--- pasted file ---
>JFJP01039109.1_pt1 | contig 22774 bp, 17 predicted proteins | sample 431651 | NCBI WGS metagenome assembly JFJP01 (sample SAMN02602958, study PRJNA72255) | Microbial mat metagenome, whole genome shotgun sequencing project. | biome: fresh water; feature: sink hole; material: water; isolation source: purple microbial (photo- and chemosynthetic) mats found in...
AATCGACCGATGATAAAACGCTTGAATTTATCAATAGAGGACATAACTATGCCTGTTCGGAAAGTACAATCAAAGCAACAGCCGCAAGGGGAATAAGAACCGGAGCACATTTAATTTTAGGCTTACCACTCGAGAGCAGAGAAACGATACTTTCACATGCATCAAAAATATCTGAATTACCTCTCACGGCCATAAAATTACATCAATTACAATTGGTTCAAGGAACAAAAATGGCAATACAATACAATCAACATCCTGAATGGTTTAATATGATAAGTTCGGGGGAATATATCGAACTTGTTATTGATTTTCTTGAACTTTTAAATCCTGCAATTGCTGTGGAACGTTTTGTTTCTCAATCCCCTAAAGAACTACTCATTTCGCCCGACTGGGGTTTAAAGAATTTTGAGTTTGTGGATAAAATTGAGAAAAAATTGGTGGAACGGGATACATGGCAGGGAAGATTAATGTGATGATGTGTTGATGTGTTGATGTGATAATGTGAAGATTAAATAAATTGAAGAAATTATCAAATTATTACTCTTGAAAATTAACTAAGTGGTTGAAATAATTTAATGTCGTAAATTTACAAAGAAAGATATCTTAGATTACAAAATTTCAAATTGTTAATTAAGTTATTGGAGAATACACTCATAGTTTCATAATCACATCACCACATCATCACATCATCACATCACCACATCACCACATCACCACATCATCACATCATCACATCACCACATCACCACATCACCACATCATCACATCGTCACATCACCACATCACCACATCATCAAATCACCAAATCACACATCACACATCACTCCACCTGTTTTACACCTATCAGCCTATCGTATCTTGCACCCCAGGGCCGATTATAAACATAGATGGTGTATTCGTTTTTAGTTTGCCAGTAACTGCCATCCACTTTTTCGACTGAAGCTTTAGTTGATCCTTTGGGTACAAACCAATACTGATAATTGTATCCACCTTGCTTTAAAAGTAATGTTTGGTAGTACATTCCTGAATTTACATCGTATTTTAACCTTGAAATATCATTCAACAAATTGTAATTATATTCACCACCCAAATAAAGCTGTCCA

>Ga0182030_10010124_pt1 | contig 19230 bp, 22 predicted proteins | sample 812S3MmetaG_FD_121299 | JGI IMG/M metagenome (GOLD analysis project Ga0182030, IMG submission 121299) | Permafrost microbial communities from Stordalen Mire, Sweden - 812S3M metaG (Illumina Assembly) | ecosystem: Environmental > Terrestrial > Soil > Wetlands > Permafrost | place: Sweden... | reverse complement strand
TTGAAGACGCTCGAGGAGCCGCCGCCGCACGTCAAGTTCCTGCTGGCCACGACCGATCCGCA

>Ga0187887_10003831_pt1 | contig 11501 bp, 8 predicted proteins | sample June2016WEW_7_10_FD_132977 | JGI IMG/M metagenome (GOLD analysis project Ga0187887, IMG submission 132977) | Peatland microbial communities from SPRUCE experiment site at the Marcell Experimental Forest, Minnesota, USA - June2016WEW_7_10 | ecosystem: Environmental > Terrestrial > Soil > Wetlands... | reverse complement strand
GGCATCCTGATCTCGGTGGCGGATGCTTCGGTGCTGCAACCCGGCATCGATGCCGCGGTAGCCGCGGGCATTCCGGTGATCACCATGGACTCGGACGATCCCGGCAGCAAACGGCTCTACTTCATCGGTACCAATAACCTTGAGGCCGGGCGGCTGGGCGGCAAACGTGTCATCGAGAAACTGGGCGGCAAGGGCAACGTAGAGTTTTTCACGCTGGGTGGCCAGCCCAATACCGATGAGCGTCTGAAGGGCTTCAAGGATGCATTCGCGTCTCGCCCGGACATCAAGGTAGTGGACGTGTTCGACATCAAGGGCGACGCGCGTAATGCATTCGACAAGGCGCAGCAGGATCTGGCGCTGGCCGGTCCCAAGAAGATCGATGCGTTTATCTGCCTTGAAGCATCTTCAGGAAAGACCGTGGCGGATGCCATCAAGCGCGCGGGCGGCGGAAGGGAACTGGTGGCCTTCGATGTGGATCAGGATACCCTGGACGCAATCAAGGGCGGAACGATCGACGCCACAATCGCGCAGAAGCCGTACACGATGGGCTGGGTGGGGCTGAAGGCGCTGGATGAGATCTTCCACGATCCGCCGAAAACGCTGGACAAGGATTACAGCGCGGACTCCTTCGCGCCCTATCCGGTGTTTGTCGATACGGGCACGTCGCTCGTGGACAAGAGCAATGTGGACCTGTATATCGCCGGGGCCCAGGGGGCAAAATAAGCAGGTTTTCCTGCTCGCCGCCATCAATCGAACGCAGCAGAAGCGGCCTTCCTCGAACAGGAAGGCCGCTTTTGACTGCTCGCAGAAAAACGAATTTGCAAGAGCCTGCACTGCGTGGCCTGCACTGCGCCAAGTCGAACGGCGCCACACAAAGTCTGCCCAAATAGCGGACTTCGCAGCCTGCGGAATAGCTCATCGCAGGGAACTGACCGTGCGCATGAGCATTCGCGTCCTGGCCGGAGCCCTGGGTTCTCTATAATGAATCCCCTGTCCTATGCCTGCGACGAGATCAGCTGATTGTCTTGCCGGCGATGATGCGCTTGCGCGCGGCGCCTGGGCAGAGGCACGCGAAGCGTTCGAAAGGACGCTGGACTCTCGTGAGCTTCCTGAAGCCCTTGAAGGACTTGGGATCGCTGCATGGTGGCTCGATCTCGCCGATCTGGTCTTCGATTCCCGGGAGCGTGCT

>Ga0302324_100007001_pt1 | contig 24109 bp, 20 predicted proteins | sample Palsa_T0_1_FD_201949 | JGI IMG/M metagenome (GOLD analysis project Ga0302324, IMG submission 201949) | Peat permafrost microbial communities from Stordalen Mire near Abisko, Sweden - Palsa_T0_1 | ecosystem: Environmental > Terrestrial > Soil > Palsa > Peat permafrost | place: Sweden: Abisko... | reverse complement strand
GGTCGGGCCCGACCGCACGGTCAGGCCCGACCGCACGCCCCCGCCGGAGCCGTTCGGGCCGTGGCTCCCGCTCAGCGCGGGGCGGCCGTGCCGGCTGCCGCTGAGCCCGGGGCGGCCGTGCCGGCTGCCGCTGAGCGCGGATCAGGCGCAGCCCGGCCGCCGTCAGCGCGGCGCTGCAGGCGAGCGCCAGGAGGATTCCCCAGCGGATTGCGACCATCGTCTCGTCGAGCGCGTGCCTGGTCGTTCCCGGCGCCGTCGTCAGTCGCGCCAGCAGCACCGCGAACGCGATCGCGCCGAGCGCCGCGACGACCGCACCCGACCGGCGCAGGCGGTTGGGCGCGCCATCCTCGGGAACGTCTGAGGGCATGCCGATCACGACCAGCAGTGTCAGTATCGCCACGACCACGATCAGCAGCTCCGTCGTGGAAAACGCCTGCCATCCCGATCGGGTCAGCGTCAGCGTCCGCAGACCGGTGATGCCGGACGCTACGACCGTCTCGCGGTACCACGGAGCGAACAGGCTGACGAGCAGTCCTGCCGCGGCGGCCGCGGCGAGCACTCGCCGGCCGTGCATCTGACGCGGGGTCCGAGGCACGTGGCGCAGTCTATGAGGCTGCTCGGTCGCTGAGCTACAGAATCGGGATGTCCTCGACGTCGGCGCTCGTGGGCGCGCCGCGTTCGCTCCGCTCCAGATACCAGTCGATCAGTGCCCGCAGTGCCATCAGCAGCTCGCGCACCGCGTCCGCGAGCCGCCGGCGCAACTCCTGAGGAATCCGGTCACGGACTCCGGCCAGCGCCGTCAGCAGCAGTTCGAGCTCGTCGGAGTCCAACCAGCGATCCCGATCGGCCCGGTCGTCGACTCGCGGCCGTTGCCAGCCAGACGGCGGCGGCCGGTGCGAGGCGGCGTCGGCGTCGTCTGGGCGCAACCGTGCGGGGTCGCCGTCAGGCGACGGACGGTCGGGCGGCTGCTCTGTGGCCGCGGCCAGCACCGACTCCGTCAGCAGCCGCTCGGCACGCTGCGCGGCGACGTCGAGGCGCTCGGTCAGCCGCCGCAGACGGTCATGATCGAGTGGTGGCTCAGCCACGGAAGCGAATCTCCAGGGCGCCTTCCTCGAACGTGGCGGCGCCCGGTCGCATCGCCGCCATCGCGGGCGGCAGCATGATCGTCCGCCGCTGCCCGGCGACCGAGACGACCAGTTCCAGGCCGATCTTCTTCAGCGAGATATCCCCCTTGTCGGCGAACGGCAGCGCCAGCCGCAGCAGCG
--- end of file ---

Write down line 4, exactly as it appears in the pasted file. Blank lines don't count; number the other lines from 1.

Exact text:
TTGAAGACGCTCGAGGAGCCGCCGCCGCACGTCAAGTTCCTGCTGGCCACGACCGATCCGCA